TALLAHASSEE -- By the end of the 2012 season, Dustin Hopkins could score the most points ever by a kicker in NCAA history.
The Florida State senior set a new Atlantic Coast Conference mark for field goals in Saturday’s 48-7 win over Duke, connecting on the 81st three-point kick of his career — the most ever in ACC and FSU history. His 81 field goals are just six short from breaking former UGA kicker Billy Bennett’s all-time mark.
He finished the day with 12 points, moving him to third all-time with 429 for his career — 11 shy from breaking former Boise State kicker Kyle Brotzman’s career record.
Over the course of the last three games of the regular season, Hopkins is likely to break both records. If it happens in either game, it could come in cold-weather conditions as the Seminoles visit Virginia Tech and Maryland before hosting rival Florida on Thanksgiving weekend.
And while Hopkins isn’t feeling pressure, he is thankful for the extra time this week’s bye has granted him.
“To be honest I haven’t really thought about it,” Hopkins said. “It’s been good to have a bye week though. Being able to work on your craft and not have to manage your kicks as much like trying to taper towards a Saturday game, you can just go out and work on your craft for what it is.”
To Hopkins, kicking is as cerebral as it is physical. The Groza Award semifinalist, given to college football’s best kicker, is meticulous about his specialty, honing and refining every aspect in a constantly evolving process. One look at the adjustments Hopkins has made over the course of this season alone confirms that.
“[At the] beginning of the year I changed up a technique thing in the summer time just trying to be that much better, just trying to reinvent myself,” Hopkins said. “I took my track to the ball instead of my plant foot which I had been doing for the past three years. Then after a couple misses I changed it back to the way I had done it three years previous. Up until this point, it’s been going well. I’ve been feeling good. I can keep my hips more square.”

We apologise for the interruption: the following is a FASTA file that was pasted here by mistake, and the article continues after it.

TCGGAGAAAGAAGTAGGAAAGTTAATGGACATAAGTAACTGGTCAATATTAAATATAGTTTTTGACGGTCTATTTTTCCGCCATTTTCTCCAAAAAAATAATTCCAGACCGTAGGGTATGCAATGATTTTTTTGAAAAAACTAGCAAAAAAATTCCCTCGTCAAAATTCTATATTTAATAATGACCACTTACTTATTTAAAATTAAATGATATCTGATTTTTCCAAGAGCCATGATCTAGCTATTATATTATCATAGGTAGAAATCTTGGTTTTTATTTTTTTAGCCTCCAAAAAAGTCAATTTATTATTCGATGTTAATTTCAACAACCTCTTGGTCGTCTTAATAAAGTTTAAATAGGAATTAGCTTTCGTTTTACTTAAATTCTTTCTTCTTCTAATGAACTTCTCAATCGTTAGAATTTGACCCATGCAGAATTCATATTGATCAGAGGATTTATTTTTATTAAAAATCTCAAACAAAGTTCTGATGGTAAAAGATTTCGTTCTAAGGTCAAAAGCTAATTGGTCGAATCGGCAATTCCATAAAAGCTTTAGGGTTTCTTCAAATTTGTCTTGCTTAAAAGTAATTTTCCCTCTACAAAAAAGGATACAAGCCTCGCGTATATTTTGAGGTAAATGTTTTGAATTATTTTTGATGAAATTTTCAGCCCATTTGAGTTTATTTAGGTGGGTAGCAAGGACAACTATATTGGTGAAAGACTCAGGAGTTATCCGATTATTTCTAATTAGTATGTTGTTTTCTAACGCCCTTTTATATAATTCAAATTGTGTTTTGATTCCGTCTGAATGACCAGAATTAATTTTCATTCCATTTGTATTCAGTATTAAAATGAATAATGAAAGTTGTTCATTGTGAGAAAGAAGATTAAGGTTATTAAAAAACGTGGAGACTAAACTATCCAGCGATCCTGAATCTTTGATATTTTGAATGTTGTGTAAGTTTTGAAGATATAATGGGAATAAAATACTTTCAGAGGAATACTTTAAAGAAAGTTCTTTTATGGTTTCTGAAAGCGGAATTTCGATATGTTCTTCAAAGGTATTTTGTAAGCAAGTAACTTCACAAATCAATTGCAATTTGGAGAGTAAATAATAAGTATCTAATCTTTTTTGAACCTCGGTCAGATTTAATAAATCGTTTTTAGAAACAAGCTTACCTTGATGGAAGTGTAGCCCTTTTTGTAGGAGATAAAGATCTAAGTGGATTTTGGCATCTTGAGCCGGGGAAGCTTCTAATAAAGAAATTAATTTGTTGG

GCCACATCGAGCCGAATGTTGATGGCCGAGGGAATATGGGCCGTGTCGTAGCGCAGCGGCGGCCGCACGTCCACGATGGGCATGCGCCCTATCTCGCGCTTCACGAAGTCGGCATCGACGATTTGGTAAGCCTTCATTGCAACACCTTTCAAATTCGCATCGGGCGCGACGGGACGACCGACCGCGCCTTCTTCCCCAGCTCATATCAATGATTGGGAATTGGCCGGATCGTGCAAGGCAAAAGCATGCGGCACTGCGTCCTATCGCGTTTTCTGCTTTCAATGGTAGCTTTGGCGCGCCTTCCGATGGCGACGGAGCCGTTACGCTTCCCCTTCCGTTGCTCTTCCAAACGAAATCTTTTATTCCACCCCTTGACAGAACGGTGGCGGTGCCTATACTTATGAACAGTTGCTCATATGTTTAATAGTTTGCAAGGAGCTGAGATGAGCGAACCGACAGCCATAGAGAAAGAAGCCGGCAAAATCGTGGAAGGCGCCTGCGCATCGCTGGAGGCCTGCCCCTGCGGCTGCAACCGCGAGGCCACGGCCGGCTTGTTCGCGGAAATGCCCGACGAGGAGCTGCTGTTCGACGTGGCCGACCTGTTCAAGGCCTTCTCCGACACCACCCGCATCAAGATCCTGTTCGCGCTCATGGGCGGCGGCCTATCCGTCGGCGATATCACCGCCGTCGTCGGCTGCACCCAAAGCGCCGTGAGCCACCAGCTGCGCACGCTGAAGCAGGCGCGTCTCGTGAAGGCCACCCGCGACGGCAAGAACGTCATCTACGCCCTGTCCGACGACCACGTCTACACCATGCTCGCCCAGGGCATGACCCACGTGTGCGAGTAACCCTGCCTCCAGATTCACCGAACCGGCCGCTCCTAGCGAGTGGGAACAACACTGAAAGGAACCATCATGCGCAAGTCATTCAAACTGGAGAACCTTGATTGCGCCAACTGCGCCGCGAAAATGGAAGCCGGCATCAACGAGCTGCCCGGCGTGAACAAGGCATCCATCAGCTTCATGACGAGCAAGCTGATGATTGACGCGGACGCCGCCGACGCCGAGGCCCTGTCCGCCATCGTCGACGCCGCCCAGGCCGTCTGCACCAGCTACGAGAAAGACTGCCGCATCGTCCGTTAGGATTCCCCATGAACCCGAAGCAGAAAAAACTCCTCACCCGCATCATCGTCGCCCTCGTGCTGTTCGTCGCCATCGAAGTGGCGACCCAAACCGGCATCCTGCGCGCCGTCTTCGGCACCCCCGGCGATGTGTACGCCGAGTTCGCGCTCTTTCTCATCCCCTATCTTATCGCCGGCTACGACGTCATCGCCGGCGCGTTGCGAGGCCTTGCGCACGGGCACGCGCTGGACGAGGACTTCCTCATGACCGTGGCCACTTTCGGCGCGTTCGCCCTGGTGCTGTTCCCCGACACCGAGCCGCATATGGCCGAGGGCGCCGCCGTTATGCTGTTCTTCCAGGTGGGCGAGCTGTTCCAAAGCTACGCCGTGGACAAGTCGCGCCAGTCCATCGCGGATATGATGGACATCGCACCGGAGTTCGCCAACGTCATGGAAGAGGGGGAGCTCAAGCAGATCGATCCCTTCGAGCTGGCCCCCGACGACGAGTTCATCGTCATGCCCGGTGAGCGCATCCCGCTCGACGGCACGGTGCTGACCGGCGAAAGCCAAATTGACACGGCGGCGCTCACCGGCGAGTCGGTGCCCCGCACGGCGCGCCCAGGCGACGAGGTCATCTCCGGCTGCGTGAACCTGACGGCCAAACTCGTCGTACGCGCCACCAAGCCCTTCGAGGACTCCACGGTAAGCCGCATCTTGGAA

Most fans really don’t grasp the nuances of kicking a football. Kickers have to work on their form and technique, their point of contact and every aspect of their kicking motion. If Seminoles fans think it’s as simple as tee it up and kick it, it’s because Hopkins makes it look easy.
“It’s kind of like a mix between golf and baseball,” Hopkins said. “You have a swing and sometimes you hit that ball like golf. Like you hit a pitching wedge this far usually but sometimes you don’t get all of it, so you’re short and long sometimes. So I think it’s kind of like that contact-wise. But your swing, muscle memory develops and you’re constantly breaking down film to say, ‘Wow, I’m not swinging through enough or my leg loft is off.’
“But the funny thing about kicking is just that, sorry another golf comparison, but your margin for error is very small. You’ve got a maybe two inch by two inch window on the ball, you’ve got an inch window on your foot, and your timing and when you make contact are very important.”
Hopkins is also quick to add that you can’t over-think it. It’s easy to see why kickers are such basket cases because they’re considering a range of factors from their own motion to the wind, to the snap and then they’re asked to clear their heads and just kick it.
“You just go through your mental cues and do it,” Hopkins said.